The Personal is Universal

These conversations get intimate and we weave in and out of the personal and address universal themes. We are trying to be authentic. We considered whether or not these conversations might be something that others could relate to.

Are these perhaps the conversations that we would have liked to have had with our intimate partners in the past, but they didn’t happen? They couldn’t happen.

Daniel: What does the picture look like so far after three sessions. The old paradigm and the new paradigm we’re trying to create. The old one of not talking, not coming to the table. The new one is us coming to the table and talking. I feel that this is what we’re doing here. A new paradigm for a partnership. Both have to be into their self-awareness, self-honesty so that they can talk.

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Our conversations were highly stimulating and there was never a lag time during the hour plus that we talked. These were serious topics, but sometimes, the humor would slip in. Once I was so sure about something that I wanted to say. Daniel’s focus was on me and I totally spaced it. I started laughing at myself. Daniel wanted to know what was so funny. He assumed it was about him or something that he said. I had to explain that I was laughing at myself. Humor is so important, isn’t it. Not taking oneself so seriously all of the time. I need to remember this.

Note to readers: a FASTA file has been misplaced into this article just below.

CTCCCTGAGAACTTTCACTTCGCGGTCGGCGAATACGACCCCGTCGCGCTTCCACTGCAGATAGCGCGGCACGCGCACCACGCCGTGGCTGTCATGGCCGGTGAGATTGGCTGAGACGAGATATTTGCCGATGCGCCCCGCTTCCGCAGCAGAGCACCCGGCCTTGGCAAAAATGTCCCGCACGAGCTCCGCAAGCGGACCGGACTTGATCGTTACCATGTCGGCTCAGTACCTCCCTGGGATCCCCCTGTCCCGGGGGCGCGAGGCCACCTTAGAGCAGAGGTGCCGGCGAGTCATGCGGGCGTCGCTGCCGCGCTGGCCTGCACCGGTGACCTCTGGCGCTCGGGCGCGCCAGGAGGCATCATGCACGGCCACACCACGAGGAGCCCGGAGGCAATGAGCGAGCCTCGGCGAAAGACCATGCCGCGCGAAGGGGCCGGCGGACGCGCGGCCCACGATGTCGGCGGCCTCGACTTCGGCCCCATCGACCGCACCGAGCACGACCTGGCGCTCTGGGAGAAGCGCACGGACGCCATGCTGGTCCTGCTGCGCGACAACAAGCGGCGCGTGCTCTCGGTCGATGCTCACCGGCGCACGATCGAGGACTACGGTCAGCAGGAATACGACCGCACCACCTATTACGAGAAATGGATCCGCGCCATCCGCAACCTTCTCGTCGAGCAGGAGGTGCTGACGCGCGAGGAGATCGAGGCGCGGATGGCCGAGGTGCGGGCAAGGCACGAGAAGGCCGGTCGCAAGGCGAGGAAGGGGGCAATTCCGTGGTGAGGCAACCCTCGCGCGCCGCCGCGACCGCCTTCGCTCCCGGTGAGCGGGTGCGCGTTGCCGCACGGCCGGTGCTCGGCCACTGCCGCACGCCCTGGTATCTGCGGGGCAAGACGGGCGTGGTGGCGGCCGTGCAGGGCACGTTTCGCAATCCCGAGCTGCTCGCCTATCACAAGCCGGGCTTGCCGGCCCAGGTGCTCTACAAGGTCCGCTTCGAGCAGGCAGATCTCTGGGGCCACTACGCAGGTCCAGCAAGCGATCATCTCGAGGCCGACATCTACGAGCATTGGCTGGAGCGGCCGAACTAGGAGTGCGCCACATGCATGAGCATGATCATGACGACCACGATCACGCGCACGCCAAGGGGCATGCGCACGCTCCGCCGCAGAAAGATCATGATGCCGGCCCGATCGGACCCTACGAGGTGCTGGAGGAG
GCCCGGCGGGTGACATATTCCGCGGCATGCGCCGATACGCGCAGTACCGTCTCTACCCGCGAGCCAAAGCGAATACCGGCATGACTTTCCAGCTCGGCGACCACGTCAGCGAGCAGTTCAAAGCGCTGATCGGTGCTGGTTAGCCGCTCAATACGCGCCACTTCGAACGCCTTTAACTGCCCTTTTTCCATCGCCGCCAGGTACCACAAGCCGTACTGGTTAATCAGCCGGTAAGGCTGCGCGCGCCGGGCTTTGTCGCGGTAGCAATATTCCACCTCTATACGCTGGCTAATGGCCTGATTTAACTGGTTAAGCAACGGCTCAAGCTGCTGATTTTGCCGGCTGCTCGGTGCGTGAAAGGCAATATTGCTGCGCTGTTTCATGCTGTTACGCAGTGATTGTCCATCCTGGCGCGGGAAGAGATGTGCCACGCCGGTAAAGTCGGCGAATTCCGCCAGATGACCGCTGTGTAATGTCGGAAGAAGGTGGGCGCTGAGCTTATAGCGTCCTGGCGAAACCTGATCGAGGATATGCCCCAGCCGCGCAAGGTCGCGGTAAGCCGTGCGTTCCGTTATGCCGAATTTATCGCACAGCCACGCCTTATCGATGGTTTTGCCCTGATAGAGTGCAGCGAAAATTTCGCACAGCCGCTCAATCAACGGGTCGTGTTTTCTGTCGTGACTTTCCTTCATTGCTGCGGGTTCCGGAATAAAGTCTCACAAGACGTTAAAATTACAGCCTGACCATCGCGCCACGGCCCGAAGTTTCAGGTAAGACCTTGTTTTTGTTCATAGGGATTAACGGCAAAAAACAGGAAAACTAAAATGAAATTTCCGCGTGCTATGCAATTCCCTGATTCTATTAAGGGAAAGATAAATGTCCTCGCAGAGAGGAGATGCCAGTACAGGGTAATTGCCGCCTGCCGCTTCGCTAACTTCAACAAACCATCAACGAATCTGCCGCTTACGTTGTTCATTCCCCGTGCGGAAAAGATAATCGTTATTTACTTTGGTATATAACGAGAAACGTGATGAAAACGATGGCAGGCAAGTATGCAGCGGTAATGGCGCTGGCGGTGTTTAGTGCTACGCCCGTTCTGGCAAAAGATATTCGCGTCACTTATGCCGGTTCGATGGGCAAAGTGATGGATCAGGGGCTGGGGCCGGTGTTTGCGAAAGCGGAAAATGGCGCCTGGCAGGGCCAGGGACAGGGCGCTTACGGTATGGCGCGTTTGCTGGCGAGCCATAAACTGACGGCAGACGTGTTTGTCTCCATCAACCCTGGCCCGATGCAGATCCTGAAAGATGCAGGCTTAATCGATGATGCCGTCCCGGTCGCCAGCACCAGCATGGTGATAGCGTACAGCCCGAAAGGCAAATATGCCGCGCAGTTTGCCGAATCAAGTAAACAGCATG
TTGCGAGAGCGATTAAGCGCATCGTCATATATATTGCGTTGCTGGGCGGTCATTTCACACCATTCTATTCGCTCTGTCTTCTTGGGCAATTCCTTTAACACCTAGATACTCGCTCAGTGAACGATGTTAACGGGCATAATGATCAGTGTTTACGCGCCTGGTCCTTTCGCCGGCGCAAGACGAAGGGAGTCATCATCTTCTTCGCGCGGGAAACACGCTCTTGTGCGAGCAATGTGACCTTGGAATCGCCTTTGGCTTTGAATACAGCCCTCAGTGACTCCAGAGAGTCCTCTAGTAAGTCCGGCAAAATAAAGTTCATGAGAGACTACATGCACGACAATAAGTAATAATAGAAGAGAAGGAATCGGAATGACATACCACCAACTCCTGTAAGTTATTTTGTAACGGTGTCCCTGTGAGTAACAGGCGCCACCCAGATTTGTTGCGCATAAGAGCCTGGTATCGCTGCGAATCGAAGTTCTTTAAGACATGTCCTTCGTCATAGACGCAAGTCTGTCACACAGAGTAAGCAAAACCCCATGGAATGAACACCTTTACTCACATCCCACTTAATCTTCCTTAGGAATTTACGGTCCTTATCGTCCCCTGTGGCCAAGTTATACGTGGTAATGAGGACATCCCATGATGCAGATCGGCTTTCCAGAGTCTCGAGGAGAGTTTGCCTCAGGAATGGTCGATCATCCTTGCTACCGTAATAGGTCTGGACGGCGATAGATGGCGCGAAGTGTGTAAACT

Me: A person has to be sufficiently open and aware. We have to reach a certain stage of self-honesty. I agree with you that bringing it to the table and dialoguing is part of the new paradigm. It’s not so easy when a couple is deep into a relationship to have these conversations. Egos get in the way, old unconscious patterns get in the way, fear or anxiety. These conversations would be different if we were established in a relationship. It’s a different dynamic when a couple is living together.

Daniel: We separate at the end of the conversation…we have space. We process what was said after we part company. Have you found that sometimes you can talk more freely and openly to a stranger? It’s because we’re in the same frequency…that we’re able to share with a total stranger.

Me: Sometimes I share something intimate with a stranger and afterwards I’m shocked–how could I share that with a stranger!–as you said the frequency is there.